المقال بالعربي

Written By: Moussa Saleh

Translated by Ahmed Yousuf Sumait
Copy editing by T.W. 


The Moroccan-Canadian artist Mehdi Bahmad is best known for his atypical artistic production, in which he seeks to fight the hetero-normative values and patterns enshrined in our Arabic-speaking societies. These themes are especially highlighted in one of Mehdi Bahmad’s latest releases “H.E.N.N.A.” or “Hinna” in Arabic. 

“HENNA” follows the release of a previous single, “Rouge à lèvres” or “Lipstick”, which tackles the stain of beauty products and how it is conventionally attributed to femininity. In “Rouge à lèvres”, Mehdi stresses that gender expression and sexuality shouldn’t be identified by the use of beauty products. 

In HENNA, Bahmad uses his relationship with his father, and the Henna plant he cultivated, as an inspirational ground to write this song. Mehdi didn’t use to apply Henna, but instead uses it as a symbol, a plant that his father used to grow as a child in his village “Aït Zeggane” in Morocco. Closely associated with the Islamic culture, the Henna plant was also considered a favorite of Prophet Muhammed’s (pbuh). 

Throughout the video, this relationship is embodied through the use of simple hand gestures.  As an indication of the culture and traditions governing both Morocco and Arab society in general, Henna is used by Mehdi as a means of misleading those patriarchal relationships that surround him as a non-normative person such as the family and the Muslim community in general from the “forbidden acts” he practices. In HENNA we do not see beyond his Henna masked hands; an act to show them that he is following their path.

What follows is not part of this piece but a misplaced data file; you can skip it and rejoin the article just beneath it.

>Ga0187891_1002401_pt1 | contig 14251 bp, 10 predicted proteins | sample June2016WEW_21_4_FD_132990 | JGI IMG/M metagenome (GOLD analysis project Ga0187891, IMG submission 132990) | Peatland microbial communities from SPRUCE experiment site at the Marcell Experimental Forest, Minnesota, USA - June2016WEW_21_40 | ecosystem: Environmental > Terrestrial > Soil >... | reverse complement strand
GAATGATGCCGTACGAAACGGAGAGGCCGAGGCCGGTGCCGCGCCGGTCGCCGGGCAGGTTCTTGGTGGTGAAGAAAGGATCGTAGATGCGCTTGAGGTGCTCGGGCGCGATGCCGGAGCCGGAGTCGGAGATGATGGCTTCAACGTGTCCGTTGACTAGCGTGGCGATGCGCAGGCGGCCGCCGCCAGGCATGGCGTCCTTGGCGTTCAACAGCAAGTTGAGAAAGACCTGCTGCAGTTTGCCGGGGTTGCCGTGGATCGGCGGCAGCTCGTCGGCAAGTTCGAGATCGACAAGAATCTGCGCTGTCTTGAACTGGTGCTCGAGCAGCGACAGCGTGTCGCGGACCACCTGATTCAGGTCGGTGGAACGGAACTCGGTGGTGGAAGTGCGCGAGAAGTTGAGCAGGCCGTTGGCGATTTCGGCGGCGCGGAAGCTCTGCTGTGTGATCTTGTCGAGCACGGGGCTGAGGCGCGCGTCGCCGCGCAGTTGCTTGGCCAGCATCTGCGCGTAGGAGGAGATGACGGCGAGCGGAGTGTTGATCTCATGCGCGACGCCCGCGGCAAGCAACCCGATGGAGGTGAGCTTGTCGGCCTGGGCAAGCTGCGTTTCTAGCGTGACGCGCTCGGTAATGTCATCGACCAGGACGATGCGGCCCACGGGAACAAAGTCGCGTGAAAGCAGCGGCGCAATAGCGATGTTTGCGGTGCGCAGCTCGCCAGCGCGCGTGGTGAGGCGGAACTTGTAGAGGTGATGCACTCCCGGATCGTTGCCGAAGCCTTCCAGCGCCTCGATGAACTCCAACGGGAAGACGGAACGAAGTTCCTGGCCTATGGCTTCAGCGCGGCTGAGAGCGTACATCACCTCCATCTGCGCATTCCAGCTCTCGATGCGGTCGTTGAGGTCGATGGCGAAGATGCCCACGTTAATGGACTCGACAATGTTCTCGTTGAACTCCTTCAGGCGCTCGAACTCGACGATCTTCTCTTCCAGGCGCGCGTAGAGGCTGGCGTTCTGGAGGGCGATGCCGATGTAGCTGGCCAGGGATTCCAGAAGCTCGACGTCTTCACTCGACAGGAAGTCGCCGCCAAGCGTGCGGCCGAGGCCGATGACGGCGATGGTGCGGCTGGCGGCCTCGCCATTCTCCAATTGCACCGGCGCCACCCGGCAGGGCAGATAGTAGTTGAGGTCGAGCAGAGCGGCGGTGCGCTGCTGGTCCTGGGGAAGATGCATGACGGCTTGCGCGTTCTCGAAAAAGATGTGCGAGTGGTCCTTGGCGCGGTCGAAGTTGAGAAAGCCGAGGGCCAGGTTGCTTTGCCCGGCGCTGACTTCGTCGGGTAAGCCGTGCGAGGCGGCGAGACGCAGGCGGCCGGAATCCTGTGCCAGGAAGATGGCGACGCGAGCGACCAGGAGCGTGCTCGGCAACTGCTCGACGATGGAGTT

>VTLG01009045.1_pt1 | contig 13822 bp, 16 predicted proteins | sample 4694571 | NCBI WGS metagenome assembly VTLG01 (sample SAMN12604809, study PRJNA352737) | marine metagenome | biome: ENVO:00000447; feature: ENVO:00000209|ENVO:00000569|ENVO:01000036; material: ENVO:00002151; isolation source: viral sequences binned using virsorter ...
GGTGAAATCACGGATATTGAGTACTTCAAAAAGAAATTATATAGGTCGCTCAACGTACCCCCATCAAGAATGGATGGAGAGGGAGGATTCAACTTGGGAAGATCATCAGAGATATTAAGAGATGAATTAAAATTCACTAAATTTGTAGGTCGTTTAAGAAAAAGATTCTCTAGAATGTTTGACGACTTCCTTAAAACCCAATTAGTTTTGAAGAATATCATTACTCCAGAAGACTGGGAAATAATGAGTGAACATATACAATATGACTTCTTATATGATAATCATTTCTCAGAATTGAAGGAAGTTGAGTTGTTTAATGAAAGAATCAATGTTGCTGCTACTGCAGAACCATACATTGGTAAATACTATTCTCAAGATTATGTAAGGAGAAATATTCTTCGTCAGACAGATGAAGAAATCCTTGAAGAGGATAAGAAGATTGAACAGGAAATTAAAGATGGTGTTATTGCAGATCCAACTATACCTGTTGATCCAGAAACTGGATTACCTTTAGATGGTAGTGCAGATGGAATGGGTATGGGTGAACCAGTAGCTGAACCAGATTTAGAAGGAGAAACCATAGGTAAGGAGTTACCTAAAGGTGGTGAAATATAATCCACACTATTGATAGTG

For Mehdi, the HENNA plant, is a strong fortress allowing him to do what he wishes and think of what he wants, without the need for prior approval or permission. As a mask, Henna remains as the sole guarantee to meet their hetero-normative criteria. 

In a direct confrontation, Mehdi blames his father who never strived to know what they really needed,  and never gave room for discussion or any exchange of ideas or beliefs. 

Bahmad places himself in opposition to the beliefs and normative values that accept no differences. Directly defying his father’s faith in the concept of heaven and hell and his interpretation of Islam and religious teachings that consecrate patriarchal, gender and sexual stereotypes, Bahmad promises himself to fly high beyond the gardens of Eden. Nevertheless Bahmad adheres to his roots and Moroccan traditions, so that in turn, they may dig deeper than the inferno he was threatened with.

Behind the scenes of shooting video H.E.N.N.A.

Written and directed by Mehdi Bahmad, HENNA highlights the structures that attempt to govern sexual practices and gender expression; from the patriarchal hierarchy of the father to the religious institutions and political systems. This pictorial work expresses the cycles of blame and hatred that members of LGBTQIA+ receive, solely because they do not meet the standards and forms of relationships imposed by these systems. Moreover, Bahmad uses HENNA as a challenge to the authorities of those institutions that claim to govern who goes to heaven or burns in hell by confirming that he doesn’t fit those norms and inherited indoctrinations, to get beyond what they promise.